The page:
Principle Resilience

This site shares practical advice based on first principles to help organizations build resilient distributed systems. Distributed systems are complex. Banks, hospitals, supply chains and social communication all use interdependent distributed systems technology. Our world depends on them.

Today, we lack tools and methods to engineer distributed systems for best-possible resilience. Too often, teams build distributed systems assuming the networks, infrastructure and services they depend on will operate with little to no failure. Teams incorrectly assume using cloud services or modern service platforms like kubernetes will just handle failures for them. Achieving right-sized resilience is even more challenging, because setting resilience objectives and aligning time and money investment decisions involves complex high-judgment decisions.

A first principles approach is one that is based on a core underlying assumption about the nature of distributed systems. Things like CAP Theorem or my preferred expanded model PACELC Theorem translate two core assumptions about distributed systems into trade off decisions most distributed systems engineers will encounter, even if they don’t know it. The core assumptions of CAP are that distributed systems involve two more computers, communicating over networks and that these communications can be no faster than the speed of light. Distributed systems engineers must choose two out of three from Consistency, Availability or Partition tolerance. That choice wouldn’t exist if not for communication latency between computers.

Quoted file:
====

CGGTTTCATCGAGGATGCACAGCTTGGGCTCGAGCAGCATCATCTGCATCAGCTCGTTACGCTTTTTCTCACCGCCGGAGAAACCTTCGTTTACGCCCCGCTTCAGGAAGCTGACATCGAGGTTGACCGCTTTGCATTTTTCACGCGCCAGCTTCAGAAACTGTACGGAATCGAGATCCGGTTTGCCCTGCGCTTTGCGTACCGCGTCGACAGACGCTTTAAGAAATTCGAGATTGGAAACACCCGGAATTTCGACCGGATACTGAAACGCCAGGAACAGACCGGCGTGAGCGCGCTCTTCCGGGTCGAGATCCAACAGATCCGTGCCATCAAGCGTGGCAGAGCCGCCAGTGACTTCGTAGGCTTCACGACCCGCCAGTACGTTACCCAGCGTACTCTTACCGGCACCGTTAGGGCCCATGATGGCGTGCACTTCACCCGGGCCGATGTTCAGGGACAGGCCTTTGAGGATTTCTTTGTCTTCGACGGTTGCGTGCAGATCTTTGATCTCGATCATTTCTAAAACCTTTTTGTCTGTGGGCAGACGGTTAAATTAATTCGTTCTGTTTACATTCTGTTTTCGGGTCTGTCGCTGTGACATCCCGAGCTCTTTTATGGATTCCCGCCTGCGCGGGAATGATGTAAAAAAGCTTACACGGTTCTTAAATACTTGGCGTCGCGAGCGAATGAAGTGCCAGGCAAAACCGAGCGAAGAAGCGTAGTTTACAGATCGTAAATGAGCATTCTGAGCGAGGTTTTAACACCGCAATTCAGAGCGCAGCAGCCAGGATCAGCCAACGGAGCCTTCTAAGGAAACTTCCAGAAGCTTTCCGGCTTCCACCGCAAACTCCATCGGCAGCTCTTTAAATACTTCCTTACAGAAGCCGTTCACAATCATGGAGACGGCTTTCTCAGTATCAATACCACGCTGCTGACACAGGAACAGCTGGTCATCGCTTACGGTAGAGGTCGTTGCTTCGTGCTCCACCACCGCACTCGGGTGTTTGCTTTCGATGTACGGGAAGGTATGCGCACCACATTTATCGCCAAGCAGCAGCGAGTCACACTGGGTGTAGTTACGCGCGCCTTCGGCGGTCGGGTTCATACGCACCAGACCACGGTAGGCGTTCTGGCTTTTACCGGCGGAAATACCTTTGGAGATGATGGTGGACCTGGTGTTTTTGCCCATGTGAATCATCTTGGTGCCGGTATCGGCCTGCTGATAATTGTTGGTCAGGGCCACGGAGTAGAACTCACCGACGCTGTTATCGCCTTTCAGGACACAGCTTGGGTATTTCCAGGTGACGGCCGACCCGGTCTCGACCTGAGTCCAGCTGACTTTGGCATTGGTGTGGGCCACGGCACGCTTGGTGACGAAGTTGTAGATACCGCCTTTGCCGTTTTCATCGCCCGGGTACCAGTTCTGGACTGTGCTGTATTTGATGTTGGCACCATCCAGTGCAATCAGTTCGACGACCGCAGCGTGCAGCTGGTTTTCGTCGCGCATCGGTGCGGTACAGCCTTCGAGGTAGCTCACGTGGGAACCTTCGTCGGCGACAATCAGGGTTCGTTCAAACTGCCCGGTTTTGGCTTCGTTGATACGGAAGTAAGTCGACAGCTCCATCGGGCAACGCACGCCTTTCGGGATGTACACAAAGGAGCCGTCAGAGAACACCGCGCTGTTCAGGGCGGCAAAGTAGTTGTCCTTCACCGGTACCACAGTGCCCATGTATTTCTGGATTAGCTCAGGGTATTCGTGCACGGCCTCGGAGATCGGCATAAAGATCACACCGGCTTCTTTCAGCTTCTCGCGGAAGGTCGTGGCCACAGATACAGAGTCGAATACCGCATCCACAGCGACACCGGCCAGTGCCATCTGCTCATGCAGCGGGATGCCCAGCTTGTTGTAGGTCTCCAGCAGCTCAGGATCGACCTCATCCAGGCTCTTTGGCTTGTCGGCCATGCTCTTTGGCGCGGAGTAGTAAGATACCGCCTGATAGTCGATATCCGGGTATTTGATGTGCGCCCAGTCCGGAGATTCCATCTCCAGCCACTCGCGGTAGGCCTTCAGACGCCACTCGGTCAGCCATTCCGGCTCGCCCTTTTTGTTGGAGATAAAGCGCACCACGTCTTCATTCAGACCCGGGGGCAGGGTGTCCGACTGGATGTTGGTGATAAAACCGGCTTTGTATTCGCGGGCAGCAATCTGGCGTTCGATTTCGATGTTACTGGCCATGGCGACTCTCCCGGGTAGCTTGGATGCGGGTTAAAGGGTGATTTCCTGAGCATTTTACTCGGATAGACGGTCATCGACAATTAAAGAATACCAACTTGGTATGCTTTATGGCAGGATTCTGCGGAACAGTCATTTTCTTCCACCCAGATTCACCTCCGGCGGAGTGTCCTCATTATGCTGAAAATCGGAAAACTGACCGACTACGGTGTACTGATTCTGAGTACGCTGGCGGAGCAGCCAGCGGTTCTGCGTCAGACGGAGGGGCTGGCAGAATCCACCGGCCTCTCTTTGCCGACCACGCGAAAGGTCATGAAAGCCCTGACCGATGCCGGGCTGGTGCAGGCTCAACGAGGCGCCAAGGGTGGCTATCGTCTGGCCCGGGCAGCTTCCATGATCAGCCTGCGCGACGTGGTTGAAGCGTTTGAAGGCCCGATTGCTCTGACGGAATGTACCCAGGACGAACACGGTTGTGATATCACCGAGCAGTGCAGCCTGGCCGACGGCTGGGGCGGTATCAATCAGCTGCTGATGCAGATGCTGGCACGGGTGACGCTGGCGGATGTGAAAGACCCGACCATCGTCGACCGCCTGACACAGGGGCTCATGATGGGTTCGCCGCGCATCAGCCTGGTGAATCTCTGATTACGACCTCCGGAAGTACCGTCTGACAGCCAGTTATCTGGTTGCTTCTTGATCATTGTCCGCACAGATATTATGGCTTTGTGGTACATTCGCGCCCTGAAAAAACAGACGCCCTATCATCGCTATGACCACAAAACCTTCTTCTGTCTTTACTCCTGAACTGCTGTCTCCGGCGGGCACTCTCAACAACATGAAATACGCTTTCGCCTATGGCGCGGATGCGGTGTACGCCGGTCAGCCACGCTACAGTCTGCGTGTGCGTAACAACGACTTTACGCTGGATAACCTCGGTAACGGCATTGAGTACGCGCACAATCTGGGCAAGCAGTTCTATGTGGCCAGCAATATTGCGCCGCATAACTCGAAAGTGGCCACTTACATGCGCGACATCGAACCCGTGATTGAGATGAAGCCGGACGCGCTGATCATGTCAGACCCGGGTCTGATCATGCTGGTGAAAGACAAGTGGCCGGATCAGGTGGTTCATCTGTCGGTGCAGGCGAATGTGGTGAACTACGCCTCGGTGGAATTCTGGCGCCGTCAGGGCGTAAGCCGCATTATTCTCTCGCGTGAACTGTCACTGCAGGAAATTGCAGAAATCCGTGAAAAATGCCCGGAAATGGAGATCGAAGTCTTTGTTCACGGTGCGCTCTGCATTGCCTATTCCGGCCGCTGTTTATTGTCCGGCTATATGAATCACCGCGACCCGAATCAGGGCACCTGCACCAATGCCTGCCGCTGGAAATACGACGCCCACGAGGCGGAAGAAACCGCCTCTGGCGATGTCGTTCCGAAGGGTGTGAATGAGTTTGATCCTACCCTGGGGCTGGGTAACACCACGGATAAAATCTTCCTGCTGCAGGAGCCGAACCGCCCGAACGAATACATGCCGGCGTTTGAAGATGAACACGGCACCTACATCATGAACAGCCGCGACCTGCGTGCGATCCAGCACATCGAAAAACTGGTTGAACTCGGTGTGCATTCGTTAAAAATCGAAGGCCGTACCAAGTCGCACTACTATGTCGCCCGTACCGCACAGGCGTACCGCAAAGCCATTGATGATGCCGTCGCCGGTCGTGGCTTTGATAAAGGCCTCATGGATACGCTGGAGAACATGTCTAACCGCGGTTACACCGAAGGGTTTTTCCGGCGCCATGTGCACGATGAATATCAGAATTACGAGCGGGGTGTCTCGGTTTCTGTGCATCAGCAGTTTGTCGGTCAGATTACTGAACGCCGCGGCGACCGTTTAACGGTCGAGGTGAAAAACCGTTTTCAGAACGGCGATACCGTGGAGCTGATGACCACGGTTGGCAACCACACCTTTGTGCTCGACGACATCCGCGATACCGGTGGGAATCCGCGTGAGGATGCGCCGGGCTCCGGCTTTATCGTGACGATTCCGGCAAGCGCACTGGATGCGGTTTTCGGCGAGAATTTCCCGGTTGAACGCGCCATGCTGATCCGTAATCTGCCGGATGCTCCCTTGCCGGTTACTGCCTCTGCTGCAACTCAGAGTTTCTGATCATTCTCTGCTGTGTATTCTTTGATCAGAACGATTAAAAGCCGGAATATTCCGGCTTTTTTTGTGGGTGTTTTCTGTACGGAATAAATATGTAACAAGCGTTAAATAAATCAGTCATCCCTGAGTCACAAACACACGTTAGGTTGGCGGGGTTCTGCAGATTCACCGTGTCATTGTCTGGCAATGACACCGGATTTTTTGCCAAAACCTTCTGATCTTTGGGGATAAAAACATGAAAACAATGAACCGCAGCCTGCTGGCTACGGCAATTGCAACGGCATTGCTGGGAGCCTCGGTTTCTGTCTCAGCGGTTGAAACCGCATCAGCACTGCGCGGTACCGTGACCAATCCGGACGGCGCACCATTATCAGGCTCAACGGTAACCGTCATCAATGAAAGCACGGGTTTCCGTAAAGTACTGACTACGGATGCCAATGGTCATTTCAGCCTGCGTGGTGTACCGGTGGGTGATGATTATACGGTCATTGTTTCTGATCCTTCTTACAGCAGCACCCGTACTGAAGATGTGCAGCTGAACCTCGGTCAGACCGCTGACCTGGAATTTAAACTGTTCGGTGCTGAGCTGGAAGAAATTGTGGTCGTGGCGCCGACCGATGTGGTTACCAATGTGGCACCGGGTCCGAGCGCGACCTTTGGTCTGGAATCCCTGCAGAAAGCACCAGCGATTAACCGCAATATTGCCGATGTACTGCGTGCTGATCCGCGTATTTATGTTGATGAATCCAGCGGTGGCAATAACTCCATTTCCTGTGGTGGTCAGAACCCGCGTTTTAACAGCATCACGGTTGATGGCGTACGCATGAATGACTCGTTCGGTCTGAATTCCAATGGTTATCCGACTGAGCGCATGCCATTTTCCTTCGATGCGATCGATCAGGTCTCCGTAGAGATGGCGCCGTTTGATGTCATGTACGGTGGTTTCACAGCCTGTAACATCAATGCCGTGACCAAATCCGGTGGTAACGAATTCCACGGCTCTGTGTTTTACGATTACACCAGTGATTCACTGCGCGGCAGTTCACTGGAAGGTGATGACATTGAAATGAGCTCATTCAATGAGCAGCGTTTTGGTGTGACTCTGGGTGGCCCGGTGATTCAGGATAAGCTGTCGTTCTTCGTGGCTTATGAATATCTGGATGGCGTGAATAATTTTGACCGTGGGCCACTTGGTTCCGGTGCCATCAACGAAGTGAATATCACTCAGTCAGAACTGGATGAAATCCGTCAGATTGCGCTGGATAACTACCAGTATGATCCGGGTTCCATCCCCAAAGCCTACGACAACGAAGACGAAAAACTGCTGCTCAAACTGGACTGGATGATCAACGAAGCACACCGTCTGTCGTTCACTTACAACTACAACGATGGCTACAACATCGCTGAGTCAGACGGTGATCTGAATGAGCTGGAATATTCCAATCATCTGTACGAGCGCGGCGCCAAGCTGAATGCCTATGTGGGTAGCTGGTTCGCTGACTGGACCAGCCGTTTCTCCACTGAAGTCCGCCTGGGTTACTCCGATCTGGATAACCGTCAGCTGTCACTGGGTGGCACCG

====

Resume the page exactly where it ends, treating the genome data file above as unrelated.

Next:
Theorum’s are good examples of first-principle approaches, but there isn’t much to help organizations apply these principles. How does varying amounts of latency affect their trade off decision? Can an application meet its throughput and resilience goals running in data centers separated by 2,000 miles of distance? This site will help you figure out these questions and more.

Nathan Dye

Nathan offers technical reviews and consulting for organizations including those designing for 99.999% uptime, multi-Region, disaster recovery or active-active systems.

Nathan Dye

Nathan has more than 20 years experience building and operating Internet-scale distributed systems and has 10 years of experience at Amazon Web Services. While at AWS, he launched new services and major features critical to the resilience and security of customer applications. Nathan launched an AWS initiative to help customers engineer for 99.999% or greater uptime. Nathan and his team built new specialized AWS services and advised customers who were migrating their most critical applications to the cloud. Nathan specializes in application designs that require advanced fault isolation and automated failure recovery, including multi-Region and high-throughput applications, like those used in financial securities trading and settlement or large scale multi-tenant systems. Nathan is an expert on design, root cause analysis, corrective actions and operations for distributed systems applications.